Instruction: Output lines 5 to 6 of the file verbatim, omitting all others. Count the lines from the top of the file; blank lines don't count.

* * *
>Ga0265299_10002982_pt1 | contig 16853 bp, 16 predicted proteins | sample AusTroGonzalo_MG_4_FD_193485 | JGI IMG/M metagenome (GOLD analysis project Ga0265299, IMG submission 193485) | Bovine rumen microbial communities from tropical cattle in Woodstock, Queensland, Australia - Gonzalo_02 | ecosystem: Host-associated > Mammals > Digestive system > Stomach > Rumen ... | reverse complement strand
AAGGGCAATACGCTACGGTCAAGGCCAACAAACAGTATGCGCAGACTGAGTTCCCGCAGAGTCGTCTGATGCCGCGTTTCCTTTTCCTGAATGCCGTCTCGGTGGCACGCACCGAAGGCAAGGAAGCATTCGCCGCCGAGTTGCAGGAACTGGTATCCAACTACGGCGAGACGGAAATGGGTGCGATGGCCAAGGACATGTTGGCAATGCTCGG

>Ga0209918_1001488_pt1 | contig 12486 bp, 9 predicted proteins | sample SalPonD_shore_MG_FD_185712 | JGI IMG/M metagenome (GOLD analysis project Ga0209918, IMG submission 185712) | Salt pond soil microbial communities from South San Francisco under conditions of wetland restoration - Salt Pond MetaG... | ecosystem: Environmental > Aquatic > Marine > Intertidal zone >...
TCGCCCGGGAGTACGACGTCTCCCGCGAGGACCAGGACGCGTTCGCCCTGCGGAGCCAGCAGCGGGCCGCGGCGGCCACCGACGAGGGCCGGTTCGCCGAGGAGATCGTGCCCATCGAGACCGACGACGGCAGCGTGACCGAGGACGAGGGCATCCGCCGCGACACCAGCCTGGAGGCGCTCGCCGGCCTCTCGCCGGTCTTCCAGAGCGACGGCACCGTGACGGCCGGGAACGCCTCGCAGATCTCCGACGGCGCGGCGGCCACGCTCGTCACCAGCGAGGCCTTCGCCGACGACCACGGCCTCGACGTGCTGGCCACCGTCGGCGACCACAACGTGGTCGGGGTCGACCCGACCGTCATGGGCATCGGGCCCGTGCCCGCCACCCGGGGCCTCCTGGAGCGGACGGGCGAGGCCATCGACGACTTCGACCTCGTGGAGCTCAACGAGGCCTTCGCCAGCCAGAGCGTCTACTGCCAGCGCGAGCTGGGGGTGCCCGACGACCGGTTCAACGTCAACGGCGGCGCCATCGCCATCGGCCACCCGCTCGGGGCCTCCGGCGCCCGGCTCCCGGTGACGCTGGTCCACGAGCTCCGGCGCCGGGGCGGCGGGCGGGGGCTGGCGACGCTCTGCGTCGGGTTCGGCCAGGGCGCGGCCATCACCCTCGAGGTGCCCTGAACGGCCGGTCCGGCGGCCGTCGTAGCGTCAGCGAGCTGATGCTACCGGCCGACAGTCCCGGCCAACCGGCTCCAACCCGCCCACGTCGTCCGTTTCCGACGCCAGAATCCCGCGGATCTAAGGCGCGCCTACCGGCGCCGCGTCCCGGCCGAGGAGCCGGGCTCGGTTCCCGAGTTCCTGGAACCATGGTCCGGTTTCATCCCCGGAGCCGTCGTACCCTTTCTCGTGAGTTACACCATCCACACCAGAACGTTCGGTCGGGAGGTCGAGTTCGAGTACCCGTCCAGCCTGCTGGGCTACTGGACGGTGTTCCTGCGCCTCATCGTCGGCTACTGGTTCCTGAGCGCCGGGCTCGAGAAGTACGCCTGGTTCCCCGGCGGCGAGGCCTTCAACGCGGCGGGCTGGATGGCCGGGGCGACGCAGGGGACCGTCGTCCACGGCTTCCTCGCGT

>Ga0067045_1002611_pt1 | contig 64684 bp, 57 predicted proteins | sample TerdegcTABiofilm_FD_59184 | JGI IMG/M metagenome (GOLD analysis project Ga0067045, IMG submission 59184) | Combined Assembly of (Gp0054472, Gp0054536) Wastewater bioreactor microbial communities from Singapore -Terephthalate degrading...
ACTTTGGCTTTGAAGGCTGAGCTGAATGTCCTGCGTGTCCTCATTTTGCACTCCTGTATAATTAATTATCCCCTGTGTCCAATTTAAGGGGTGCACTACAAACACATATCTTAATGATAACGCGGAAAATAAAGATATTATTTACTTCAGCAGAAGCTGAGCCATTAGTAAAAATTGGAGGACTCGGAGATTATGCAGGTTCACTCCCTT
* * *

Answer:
>Ga0067045_1002611_pt1 | contig 64684 bp, 57 predicted proteins | sample TerdegcTABiofilm_FD_59184 | JGI IMG/M metagenome (GOLD analysis project Ga0067045, IMG submission 59184) | Combined Assembly of (Gp0054472, Gp0054536) Wastewater bioreactor microbial communities from Singapore -Terephthalate degrading...
ACTTTGGCTTTGAAGGCTGAGCTGAATGTCCTGCGTGTCCTCATTTTGCACTCCTGTATAATTAATTATCCCCTGTGTCCAATTTAAGGGGTGCACTACAAACACATATCTTAATGATAACGCGGAAAATAAAGATATTATTTACTTCAGCAGAAGCTGAGCCATTAGTAAAAATTGGAGGACTCGGAGATTATGCAGGTTCACTCCCTT